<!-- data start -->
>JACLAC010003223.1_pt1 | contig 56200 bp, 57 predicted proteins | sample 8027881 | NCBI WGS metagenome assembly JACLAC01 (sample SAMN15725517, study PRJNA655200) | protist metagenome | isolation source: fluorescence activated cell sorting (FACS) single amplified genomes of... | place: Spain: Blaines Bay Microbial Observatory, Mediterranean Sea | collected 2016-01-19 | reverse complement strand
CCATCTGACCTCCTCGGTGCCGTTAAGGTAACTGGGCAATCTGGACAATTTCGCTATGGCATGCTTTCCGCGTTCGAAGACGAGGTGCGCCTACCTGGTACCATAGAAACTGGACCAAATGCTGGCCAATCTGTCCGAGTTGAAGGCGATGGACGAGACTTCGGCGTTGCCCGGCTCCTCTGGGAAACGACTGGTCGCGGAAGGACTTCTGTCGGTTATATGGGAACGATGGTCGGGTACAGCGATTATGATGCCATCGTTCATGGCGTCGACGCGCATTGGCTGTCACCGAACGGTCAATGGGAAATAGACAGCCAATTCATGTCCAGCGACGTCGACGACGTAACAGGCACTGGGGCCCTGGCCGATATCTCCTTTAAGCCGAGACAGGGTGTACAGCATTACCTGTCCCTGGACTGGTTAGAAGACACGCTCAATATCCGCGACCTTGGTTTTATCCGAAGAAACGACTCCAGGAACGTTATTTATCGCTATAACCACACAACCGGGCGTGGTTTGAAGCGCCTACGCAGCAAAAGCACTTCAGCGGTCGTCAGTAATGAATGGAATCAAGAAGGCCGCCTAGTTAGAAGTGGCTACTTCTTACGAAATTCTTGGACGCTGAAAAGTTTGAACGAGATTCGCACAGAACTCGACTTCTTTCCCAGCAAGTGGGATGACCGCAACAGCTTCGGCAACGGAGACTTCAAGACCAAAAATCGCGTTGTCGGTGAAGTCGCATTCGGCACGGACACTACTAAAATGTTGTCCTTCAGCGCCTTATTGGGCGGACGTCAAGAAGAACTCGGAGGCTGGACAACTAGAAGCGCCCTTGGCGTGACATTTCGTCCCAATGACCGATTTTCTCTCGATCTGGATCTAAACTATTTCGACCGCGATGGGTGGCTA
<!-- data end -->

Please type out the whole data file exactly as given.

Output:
>JACLAC010003223.1_pt1 | contig 56200 bp, 57 predicted proteins | sample 8027881 | NCBI WGS metagenome assembly JACLAC01 (sample SAMN15725517, study PRJNA655200) | protist metagenome | isolation source: fluorescence activated cell sorting (FACS) single amplified genomes of... | place: Spain: Blaines Bay Microbial Observatory, Mediterranean Sea | collected 2016-01-19 | reverse complement strand
CCATCTGACCTCCTCGGTGCCGTTAAGGTAACTGGGCAATCTGGACAATTTCGCTATGGCATGCTTTCCGCGTTCGAAGACGAGGTGCGCCTACCTGGTACCATAGAAACTGGACCAAATGCTGGCCAATCTGTCCGAGTTGAAGGCGATGGACGAGACTTCGGCGTTGCCCGGCTCCTCTGGGAAACGACTGGTCGCGGAAGGACTTCTGTCGGTTATATGGGAACGATGGTCGGGTACAGCGATTATGATGCCATCGTTCATGGCGTCGACGCGCATTGGCTGTCACCGAACGGTCAATGGGAAATAGACAGCCAATTCATGTCCAGCGACGTCGACGACGTAACAGGCACTGGGGCCCTGGCCGATATCTCCTTTAAGCCGAGACAGGGTGTACAGCATTACCTGTCCCTGGACTGGTTAGAAGACACGCTCAATATCCGCGACCTTGGTTTTATCCGAAGAAACGACTCCAGGAACGTTATTTATCGCTATAACCACACAACCGGGCGTGGTTTGAAGCGCCTACGCAGCAAAAGCACTTCAGCGGTCGTCAGTAATGAATGGAATCAAGAAGGCCGCCTAGTTAGAAGTGGCTACTTCTTACGAAATTCTTGGACGCTGAAAAGTTTGAACGAGATTCGCACAGAACTCGACTTCTTTCCCAGCAAGTGGGATGACCGCAACAGCTTCGGCAACGGAGACTTCAAGACCAAAAATCGCGTTGTCGGTGAAGTCGCATTCGGCACGGACACTACTAAAATGTTGTCCTTCAGCGCCTTATTGGGCGGACGTCAAGAAGAACTCGGAGGCTGGACAACTAGAAGCGCCCTTGGCGTGACATTTCGTCCCAATGACCGATTTTCTCTCGATCTGGATCTAAACTATTTCGACCGCGATGGGTGGCTA